Correction: The first two paragraphs in this report erroneously stated the identity of the despicable group that demanded a boycott of the Israel Philharmonic Orchestra over its alleged apartheid activities.
As we reported on Tuesday in a different article (Adalah-NY Demanding JPress Credit for Calling Israel’s Philharmonic Agent of Apartheid), the actual bunch of hateful anti-Semites were Adalah-NY.
To remind you, the International Holocaust Remembrance Alliance (IHRA) universally accepted Working Definition of Anti-Semitism includes: Denying the Jewish people their right to self-determination, e.g., by claiming that the existence of a State of Israel is a racist endeavor; and Drawing comparisons of contemporary Israeli policy to that of the Nazis.
We chose to keep the offending two paragraphs intact with this correction above them to facilitate the reader’s understanding of the brouhaha:
[A few days before the Israel Philharmonic Orchestra performed on Sunday afternoon at Carnegie Hall in New York, a social protest was launched against the show led by a US extension of anti-Israel NGO Adalah.
According to NGO Monitor, In 2014, Adalah created the “Adalah Justice Project” (AJP), based in Boston, with the goal of transforming “American perception, policy and practice in Palestine/Israel into a human rights approach that guarantees historical justice and equality for all.” The organization calls for a cultural boycott of Israel and claims that “Israel’s science, culture and academia are trying to cover up its terrible crimes against humanity.” AJP Director Nadia Ben Youssef is still an employee of Adalah and regularly speaks on behalf of both organizations.]
Outside Carnegie Hall, dozens of protesters braved the freezing weather to demand the cancellation of the Israeli Philharmonic’s concert, as well as the banning of all Israeli culture.
The demonstrators aligned themselves in the shape of an orchestra, yelled slogans and carried signs that said Israeli cultural institutions like the Israel Philharmonic Orchestra, which is part of the Israeli apartheid regime, should be boycotted; and the State of Israel harms Arab culture: it shuts down theaters, does not allow cultural events to exist, and prohibits Arab artists from touring.”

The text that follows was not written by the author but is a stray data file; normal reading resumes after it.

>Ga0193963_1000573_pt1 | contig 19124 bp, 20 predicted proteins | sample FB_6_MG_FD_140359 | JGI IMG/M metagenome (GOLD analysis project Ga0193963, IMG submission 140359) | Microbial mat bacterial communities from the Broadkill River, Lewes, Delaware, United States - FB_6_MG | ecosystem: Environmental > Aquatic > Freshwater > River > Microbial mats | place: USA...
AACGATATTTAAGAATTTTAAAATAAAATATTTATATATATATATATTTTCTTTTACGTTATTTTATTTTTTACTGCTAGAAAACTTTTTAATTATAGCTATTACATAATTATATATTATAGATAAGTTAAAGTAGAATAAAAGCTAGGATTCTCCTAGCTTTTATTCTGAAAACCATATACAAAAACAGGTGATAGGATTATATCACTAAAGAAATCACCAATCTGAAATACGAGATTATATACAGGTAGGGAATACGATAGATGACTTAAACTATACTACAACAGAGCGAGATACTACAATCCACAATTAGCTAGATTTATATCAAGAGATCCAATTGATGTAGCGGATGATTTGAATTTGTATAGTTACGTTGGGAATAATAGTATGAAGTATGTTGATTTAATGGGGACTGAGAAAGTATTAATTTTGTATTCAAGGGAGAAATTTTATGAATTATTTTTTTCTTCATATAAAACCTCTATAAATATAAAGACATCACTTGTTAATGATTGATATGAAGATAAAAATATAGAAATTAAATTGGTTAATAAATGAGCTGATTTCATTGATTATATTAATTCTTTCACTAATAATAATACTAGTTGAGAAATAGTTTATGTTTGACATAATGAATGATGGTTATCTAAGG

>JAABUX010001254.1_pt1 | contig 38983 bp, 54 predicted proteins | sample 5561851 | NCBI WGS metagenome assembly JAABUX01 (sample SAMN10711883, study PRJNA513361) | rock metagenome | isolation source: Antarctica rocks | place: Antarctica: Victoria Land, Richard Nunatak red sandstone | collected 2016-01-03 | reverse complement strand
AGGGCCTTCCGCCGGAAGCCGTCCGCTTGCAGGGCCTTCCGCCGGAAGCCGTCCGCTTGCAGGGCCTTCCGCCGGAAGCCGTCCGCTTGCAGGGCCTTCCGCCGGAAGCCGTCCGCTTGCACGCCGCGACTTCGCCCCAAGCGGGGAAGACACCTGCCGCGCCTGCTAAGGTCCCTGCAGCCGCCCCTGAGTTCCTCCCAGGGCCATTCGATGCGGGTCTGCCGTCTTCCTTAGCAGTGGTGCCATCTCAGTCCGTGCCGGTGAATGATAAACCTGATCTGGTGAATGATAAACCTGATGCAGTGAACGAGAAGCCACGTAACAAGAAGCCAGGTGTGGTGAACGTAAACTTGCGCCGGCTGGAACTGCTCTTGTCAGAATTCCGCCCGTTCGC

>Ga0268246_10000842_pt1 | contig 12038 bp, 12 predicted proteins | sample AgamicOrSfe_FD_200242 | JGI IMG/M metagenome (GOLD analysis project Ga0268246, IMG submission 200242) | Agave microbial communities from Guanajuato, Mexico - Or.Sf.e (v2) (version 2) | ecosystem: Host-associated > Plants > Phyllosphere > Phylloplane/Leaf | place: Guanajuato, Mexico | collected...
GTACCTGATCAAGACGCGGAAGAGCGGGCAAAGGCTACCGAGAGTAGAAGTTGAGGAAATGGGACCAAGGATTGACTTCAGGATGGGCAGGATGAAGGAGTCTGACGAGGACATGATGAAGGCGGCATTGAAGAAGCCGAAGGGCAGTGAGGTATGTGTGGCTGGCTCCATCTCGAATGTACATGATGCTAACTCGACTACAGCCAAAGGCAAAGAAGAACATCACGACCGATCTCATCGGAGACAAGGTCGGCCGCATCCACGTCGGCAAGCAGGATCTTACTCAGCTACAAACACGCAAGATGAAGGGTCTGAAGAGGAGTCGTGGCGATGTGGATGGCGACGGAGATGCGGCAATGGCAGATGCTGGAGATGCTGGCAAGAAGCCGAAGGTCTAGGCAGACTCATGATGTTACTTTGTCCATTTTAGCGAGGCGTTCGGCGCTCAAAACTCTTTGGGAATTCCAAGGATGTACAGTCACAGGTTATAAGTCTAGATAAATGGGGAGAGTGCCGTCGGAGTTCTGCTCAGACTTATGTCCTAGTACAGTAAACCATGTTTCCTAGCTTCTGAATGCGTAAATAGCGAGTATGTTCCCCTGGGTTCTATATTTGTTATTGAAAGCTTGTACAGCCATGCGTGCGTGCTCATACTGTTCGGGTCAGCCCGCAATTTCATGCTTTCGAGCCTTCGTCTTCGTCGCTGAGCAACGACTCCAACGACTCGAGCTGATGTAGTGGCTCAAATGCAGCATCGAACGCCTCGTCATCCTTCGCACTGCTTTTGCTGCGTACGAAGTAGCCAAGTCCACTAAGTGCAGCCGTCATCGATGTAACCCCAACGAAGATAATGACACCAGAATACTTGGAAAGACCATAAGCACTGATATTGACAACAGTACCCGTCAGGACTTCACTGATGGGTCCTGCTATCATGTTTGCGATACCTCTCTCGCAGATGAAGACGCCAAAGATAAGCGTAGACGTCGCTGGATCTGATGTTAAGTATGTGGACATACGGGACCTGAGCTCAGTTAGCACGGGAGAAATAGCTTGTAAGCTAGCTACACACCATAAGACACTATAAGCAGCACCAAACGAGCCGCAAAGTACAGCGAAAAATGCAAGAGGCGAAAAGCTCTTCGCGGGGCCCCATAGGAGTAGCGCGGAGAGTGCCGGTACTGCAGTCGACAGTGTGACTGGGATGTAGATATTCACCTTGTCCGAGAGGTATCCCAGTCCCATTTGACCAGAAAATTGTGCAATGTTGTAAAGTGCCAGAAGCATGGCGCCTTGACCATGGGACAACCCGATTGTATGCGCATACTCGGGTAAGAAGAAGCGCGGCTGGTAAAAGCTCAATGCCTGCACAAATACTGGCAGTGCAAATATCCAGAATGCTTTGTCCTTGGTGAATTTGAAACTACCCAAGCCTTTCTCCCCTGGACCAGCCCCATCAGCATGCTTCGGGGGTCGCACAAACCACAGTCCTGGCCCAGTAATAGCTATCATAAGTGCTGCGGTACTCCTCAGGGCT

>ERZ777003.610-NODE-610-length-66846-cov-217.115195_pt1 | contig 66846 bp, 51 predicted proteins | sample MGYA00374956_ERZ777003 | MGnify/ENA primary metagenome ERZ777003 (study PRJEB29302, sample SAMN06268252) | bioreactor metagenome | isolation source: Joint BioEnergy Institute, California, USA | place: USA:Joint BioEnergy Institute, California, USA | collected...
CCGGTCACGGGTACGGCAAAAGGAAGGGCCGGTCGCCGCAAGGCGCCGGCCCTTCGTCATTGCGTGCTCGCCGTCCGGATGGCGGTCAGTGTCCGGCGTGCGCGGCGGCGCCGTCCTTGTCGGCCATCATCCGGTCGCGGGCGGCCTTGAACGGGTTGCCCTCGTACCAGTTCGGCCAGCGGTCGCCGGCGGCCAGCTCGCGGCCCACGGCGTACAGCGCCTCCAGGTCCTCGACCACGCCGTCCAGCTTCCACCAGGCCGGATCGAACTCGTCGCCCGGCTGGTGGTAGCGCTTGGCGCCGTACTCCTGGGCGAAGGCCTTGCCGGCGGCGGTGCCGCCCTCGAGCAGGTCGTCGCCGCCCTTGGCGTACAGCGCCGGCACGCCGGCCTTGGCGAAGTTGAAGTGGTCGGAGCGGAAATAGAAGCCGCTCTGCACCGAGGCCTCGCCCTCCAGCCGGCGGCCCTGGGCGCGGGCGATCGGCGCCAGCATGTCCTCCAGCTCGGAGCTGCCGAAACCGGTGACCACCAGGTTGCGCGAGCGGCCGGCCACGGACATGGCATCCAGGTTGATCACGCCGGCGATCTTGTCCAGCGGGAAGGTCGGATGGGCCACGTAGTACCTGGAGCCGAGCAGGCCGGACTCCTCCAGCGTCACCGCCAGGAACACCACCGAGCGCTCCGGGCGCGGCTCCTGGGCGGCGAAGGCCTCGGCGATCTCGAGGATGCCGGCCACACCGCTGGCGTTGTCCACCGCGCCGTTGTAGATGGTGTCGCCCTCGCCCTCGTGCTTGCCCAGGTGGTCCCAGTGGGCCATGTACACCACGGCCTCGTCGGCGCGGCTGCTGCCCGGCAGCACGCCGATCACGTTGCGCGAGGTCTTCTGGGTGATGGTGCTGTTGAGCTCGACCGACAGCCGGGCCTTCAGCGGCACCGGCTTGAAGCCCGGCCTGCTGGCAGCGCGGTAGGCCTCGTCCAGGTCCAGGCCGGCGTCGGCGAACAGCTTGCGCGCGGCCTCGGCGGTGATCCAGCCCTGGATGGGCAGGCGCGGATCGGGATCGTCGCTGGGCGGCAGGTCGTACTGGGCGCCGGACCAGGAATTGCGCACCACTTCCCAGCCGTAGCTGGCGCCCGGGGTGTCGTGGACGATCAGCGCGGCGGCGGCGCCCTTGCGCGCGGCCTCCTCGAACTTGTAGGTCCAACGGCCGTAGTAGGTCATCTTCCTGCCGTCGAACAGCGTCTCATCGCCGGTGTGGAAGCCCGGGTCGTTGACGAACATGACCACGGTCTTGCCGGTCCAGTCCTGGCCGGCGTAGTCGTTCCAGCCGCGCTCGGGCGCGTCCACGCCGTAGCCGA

We went to Wikipedia and looked up Arab orchestras that receive assistance from the Israeli government, and found the Nazareth Orchestra for Arab Music founded in 1990 by conductor and musicologist Soheil Radwan; the legendary Kol Israel Symphony Orchestra, run by Zuzu Musa, which operated from 1948 to 1993 and was replaced by the El Forq Orchestra, also financed by the government; an Arab-Jewish youth orchestra led by Soheil Radwan and Meir Wiesel, with musicians playing Western and Oriental instruments; and the Jewish-Arab ensemble – a project of Israeli Philharmonic Orchestra established in 2000 as part of its “Key” education program. The members of the ensemble are Philharmonic and Arab musicians.
It took us all of 10 minutes to research, write and edit the above paragraph. It’s a shame that those BDS demonstrators didn’t spend even that much in searching the web before going out to scream in the frozen Manhattan streets.
Faiza Rushdie and Zuzu Musa’s orchestra singing ‘Zai Yagoli’
Danny Dayan, Israel’s Consul General in New York said: “I am proud of the arrival of the Philharmonic Orchestra in the United States, Israeli culture is sought throughout the world and constitutes Israeli pride. This is not the first time that extremist anti-Israeli elements have organized a protest against Israeli culture. No protest will stop Israeli culture from flourishing in Israel and abroad.”
“The dogs bark and our melody continues,” Dayan concluded, combining two popular Israeli adages: one popularized by the late prime minister Yitzchak Shamir: “The dogs bark and the caravan continues”; the other “This melody cannot be stopped,” which was the title of a song popularized by the Israel Air Force entertainment band in 1974 and was made part of the epitaph on the tombstone of IAF commander General Benny Peled (1928 – 2002).